Why I hate TED talks
Everyone seems to trust TED talks, but they're really not a good way to get ideas about education. Here's why.
Inspiring, informative, entertaining: who doesn’t love a TED talk?
Well, me. I think they stink.
But how can you hate TED talks?
Ok, let’s rewind a moment. They’re not all bad. In fact, if you take them for what they are, they’re mostly very good.
What they are is this: ENTERTAINMENT.
They are not science, they are not evidence, and they are most certainly not a good source for getting your ideas about education.
— Ira Socol (@irasocol) 18 May 2016
What is TED?
To emphasise this point, it’s probably worth dwelling a bit on what TED is.
TED stands for technology, entertainment and design – but this initial focus has swelled into a series of talks on almost every topic under the sun.
Mostly now it’s known for the online talks. But of course you can still go to the live events – provided you have $17,000 to spare and can convince them to invite you.
Here's the beef
The invite-only, ridiculously expensive nature of their main events might be enough to rankle a little. But for TED’s vast worldwide audience, the talks are probably the only thing that matter. And there’s a big, big problem with TED talks.
In a word, it’s this: shallowness.
Picking the first page of their education listing at the time of writing, I see 36 talks. Those by actual teachers? One – and she’s a headteacher. In fairness we also have a writer who taught for 6 months, a professor who may have been a teacher (I wasn’t sure), and a psychology professor who used to teach.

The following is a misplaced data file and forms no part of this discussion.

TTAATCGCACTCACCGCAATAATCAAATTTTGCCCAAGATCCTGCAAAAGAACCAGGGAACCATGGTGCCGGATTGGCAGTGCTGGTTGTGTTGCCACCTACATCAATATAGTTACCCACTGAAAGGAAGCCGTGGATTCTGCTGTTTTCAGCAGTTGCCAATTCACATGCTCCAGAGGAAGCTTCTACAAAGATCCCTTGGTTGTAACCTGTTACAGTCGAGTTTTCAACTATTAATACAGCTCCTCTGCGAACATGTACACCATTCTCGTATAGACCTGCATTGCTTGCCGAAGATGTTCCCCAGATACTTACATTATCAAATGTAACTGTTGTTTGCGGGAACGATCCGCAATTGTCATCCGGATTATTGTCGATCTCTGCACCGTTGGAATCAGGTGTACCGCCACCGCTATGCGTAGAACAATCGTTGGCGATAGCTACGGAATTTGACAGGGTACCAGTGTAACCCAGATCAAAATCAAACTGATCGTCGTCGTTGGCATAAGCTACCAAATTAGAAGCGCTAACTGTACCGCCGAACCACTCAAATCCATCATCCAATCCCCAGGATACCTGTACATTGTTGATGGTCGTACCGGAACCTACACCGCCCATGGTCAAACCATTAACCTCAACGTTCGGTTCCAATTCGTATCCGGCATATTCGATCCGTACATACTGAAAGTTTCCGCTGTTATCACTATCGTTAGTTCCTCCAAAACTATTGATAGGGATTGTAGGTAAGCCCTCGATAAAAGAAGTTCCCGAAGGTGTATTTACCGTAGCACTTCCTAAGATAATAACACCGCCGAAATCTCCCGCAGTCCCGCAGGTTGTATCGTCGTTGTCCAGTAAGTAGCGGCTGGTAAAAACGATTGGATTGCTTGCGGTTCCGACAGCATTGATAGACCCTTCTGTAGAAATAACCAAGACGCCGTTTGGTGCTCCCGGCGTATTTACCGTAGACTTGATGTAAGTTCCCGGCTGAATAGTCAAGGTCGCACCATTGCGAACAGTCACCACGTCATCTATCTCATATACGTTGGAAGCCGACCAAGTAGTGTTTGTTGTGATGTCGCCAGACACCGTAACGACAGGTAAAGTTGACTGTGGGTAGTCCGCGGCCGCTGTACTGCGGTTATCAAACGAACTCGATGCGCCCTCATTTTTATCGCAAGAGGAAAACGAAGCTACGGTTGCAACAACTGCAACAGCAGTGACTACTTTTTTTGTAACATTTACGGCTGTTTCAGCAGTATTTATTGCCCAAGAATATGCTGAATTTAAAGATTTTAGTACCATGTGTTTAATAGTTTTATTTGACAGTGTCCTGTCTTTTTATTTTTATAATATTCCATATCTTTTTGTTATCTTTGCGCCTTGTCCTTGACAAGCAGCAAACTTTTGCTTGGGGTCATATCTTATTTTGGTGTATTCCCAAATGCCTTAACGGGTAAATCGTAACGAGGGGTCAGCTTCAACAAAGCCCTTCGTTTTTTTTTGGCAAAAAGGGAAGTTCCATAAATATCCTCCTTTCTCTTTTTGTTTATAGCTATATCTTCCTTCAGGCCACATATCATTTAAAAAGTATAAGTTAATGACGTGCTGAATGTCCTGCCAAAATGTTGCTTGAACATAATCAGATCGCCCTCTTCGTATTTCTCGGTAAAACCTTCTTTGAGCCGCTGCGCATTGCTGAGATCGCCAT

Much more common are entrepreneurs, businessmen, poets, philosophers and scientists of various sorts.
All of which would be fine if we kept TED in its appropriate sphere. Teachers aren’t the only people allowed to speak about education after all. But the fact that we have so many people speaking about education who are really associated with it only in the loosest sense is worrying because TED is taken as a brand of authority.
For some reason, the TED name has acquired a power and reputation that many brands would envy. Look to the phenomenal success of TEDx events which, at the end of day, are just well-organised conferences.
For academics in particular, having a TED talk is a real sign of having made it – the interest of TED legitimises and celebrates your work, granting it that stamp of authority.
Which, again, would be fine – were it not that TED had a habit of inviting speakers who are often really, really wrong.
Ideas not worth spreading
David Whelan puts it better than I could: TED is like the theme tune of The Lego Movie, ‘a song so insistent that a completely random assortment of things are "awesome" that to hear it is to think that there is literally no conceivable way to believe otherwise.’
TED doesn’t really do critique. Every idea on there is an ‘idea worth spreading’. But what about those that aren’t? Isn’t it important to be critical, and evaluate, and speak about things that don’t work, and why they didn’t work?
Because it turns out that a lot of what TED promotes doesn’t work. Sugata Mitra notoriously received a million dollars from TED to make his school in the cloud a reality. But the premise that this rests on – that kids can teach themselves better using the internet than teachers could ever manage – is false.
Donald Clark has documented the failings of Mitra’s ‘Hole-in-the-Wall’ research in several different posts: the computers were soon vandalised and broken; they were rarely used for learning; the comparisons the original research made were not like-for-like. And some of the claims made by Mitra stem from research that is barely even credible, as Tom Bennett demonstrates.